From Idea to Installation, Go Inside the Practice of a Conceptual Artist
We talked to Perspectives artist Esmeralda Kosmatopoulos about the mechanics of her artistic process.
Genesis 11:1-9 - 2016
Since her artwork is so closely connected to public space and human interaction, conceptual artist Esmeralda Kosmatopoulos doesn't operate within the purview of a traditional studio practice. Her inspiration derives from observations of daily life and how technology has become intertwined into our everyday actions. Her subject nudges her into the public sphere.
Kosmatopoulos says she finds her ideas during long walks around the city and days spent sitting in a park. Her eclectic portfolio of sculpture, text works, neon lights installations, and video explore the nature of being present in the modern age, and how our perception of intimacy has changed during recent years. Kosmatopoulos is featured in The Creators Project's Perspectives series on artists on display at the PULSE Contemporary Art Fair in Miami. Her exhibition at PULSE, The _ _ _ _ _ is absent, poses the idea that we now occupy a space in limbo, split between our virtual and physical selves. The Creators Project spoke with Kosmatopoulos to better understand the mechanics of her process.
The Creators Project: What are some of the steps you take to workshop your ideas into a fully realized body of work?
Esmeralda Kosmatopoulos: It's very, very strange. I think I'm not creating my work, it's more that I am remembering concepts that have presented themselves to me. You have an instant idea or image and you are just seeing a vague shadow of it. I develop the whole idea in my head and then I render it so I can show it to other people. But when it starts it hits me in a very strange way. I cross the street, and I'm going to hear a sound that, out of the blue, is going to remind me of a poem I learned in high school that I didn't even know I remembered, or maybe it recalls a song I heard six years ago. When it hits me there's this image that comes to my head, I don't really know where I'm going with it but i know I'm going somewhere. I keep on processing this image and I try to figure out how I can reconstruct it until I land on something more concrete. It's almost like a sketch in my head: I'm going to move things, and walk and feel out the work and then in the end I have a clear image of how I want the piece to look, and then I 3D render it and share it with people to figure out how to make it.MASS MOCA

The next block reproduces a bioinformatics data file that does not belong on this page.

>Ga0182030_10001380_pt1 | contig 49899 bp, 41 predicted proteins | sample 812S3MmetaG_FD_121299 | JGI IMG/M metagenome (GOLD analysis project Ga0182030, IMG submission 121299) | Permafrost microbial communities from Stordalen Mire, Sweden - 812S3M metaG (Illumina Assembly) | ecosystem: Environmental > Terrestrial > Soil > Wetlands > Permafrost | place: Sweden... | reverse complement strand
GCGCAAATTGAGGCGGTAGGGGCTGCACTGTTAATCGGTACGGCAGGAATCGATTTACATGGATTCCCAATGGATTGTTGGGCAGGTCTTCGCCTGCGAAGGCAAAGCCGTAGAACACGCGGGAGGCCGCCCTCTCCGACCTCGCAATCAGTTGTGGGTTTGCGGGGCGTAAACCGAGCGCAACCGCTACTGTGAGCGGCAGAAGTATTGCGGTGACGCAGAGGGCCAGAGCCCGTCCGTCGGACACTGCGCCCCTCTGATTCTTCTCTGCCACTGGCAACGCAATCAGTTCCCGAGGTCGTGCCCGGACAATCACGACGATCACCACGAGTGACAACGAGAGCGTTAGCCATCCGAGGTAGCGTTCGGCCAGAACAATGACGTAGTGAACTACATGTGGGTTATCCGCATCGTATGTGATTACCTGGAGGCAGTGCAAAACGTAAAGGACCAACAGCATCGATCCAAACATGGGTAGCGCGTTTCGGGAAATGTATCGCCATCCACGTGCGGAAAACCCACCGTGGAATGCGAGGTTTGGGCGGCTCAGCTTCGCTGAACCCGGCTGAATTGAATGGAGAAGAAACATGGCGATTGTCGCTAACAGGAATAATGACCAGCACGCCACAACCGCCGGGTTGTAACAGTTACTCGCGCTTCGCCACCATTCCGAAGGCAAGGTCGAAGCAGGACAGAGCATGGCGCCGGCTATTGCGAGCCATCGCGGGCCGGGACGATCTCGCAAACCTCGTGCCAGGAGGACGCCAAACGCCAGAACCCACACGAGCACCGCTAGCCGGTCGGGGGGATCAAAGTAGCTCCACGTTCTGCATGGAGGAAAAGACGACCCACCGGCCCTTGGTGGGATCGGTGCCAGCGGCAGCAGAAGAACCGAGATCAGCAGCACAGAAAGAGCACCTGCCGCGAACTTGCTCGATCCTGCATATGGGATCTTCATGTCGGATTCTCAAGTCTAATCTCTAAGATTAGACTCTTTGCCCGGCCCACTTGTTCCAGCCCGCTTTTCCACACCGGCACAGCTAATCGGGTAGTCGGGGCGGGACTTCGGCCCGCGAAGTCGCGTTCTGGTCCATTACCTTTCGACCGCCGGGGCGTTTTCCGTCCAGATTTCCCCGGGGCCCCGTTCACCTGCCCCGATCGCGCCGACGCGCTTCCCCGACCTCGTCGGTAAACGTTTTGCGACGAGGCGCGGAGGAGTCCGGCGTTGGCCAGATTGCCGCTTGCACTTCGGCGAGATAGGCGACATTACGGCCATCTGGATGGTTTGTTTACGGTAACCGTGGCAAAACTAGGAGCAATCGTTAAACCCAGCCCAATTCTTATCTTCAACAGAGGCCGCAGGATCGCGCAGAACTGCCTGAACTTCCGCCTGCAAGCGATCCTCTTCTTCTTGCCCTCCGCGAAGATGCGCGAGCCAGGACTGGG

I have a very visual language. So the image becomes extremely clear in my head but I have to run it through a 3D rendering program to be able to communicate it to others. Because I know very well that my words are not able to allow someone to visualize my idea fully. This is why I'm a visual artist and not a writer. My work is centered around a concept and concepts can be expressed with words but because I'm multi-lingual and I don't really fully own one language.
You work through a range of mediums. Once you have conceived an idea how do you go about choosing the medium to best execute it?
One thing that is very important in my work is that I do not create, I re-appropriate. When I was casting the hands, I wanted to get at the code of the museum, of the Greek old statues. So it had to be white, and it had to look like it was from the era of the old Greek marble statues. Like when I was telling you about the video with the index cards, I wanted to use all of the codes that are associated with childhood, so the pen had to be a blue ink. I try to use a code that everybody knows and then twist the meaning of it to challenge the associations with a particular object.
How do you know when you're done? Do you give yourself deadlines?
Each work has its own process. But like a week, maximum. Because the work has to be simple. I presume myself like a five-year-old that just questions the object, questions the simple, questions what we take for granted. I want to question the main concept or the main ideas we have. So to do that, the main ideas are simple. I want to remove as much as I can, not add. The final result is very simple. Getting a hand cast in plaster takes 30 minutes to mold the hand, 10 minutes to pull the plaster, and then like one day to finish it and put it on a pedestal. But to get there it takes a month of brainstorming and trying to figure out where I'm going with a certain concept.
Is there a particular place that you like to create all this work?
No. Everyday looks different. Everyday is absolutely different. And I'm very nomadic. The routine and the repetition, first of all, is what kills my work. Because I always love being out of my comfort zone. I think that is very important. This is why when you put me in a beautiful studio with all white walls, my installation might be as sterile as the four walls. I need to be out. I need to be exposed and I need to challenge comfort.
See our Perspectives video on Esmeralda Kosmatopoulos here: